The applicant if using a solicitor would have to pay for their services. Costs will, of course, vary. The claimant could apply for advice and assistance or legal aid giving particulars of their resources, i.e. claimant's disposable income and disposable capital. The typical costs and expenses, involved in an application for child support or maintenance are:

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  • Standard legal fees.
  • Any irrecoverable court costs.
  • Enforcement expenses.

10. What kind of maintenance is likely to be granted by the court? If an allowance is granted how will it be assessed? Can the court's decision be revised to take account of the changes in the costs of living or family circumstances?

If the non-resident parent's net weekly income is £200 or more, child support maintenance is calculated as a percentage of the non-resident parent's net income. The percentages are 15% for one child, 20 % for two and 25% for three or more. If the non-resident parent's net weekly income is more than £100 but less than £200, a reduced rate applies. If the non-resident parent's net weekly income is £100 or less, or they are on social security benefits, a flat rate of £5 applies.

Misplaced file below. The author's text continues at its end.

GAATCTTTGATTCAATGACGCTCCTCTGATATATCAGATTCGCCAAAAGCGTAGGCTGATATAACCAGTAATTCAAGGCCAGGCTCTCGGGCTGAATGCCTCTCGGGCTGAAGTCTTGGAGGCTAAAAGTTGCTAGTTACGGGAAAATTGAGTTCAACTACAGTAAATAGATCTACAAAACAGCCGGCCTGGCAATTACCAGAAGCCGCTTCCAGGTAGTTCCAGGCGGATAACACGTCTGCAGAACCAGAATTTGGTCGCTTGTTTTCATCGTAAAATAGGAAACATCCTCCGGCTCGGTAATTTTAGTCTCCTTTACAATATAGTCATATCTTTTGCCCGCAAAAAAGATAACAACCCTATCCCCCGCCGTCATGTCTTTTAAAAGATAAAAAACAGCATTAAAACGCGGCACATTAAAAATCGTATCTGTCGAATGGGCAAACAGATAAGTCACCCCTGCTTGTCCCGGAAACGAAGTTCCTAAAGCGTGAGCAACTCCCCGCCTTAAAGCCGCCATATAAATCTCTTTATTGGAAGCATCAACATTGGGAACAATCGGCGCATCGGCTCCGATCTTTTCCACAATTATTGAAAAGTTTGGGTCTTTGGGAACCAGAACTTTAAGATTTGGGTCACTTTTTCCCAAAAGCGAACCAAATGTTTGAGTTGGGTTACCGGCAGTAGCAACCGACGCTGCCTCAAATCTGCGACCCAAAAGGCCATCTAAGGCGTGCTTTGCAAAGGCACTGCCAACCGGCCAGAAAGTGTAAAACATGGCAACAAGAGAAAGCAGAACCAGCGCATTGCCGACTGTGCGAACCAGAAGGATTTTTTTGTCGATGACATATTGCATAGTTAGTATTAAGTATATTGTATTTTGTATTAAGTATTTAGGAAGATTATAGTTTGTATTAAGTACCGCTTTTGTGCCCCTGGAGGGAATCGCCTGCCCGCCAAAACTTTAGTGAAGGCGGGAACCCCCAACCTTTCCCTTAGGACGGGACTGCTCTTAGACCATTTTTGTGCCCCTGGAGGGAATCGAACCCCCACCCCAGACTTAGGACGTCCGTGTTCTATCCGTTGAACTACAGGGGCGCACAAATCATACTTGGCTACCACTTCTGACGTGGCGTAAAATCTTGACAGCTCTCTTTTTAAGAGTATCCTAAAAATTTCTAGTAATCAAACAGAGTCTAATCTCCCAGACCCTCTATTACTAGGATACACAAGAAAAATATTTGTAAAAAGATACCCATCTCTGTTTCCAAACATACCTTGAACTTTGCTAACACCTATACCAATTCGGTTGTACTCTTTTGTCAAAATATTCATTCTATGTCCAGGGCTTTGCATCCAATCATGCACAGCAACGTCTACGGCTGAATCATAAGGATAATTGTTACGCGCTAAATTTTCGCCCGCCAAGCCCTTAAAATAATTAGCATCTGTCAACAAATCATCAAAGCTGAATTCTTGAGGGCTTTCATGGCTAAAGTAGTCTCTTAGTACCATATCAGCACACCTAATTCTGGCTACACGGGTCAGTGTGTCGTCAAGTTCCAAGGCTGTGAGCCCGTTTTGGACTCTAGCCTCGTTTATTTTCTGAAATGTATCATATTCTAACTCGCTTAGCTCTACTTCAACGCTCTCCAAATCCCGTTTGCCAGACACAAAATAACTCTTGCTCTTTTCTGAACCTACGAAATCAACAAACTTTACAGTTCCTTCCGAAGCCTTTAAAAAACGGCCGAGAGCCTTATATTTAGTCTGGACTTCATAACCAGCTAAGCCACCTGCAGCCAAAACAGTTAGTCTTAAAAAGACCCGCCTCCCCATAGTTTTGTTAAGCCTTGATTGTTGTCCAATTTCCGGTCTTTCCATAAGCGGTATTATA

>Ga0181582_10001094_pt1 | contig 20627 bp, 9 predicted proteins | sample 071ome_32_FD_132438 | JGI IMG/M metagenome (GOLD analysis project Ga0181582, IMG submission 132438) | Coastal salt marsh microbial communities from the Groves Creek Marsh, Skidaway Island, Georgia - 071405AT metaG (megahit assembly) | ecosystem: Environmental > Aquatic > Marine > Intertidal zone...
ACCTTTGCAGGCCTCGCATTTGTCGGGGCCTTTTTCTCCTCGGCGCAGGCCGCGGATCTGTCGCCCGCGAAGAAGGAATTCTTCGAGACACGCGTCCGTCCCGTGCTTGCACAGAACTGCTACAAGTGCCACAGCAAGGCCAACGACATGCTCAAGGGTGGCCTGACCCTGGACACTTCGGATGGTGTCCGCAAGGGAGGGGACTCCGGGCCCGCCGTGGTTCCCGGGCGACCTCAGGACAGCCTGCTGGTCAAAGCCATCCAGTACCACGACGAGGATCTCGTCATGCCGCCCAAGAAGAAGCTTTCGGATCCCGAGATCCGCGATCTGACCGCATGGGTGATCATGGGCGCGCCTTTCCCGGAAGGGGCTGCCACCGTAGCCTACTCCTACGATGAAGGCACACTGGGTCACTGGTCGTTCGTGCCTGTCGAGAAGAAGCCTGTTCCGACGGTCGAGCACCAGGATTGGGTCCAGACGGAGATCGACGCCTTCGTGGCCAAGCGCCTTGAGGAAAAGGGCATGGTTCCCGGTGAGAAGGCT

The amount of net weekly income used to calculate the amount of maintenance payable is reduced if the non-resident parent has children living with them in their current family.

The maintenance calculation can also be reduced if the non-resident parent has overnight care of the child for at least one night a week.

No account is taken of the parent with care's income.

Under the 1980 Order, the court may order the respondent to pay periodical payments for a specified term or a lump sum by one party to a marriage to the other or to a child of the family or to the other party for the benefit of the child.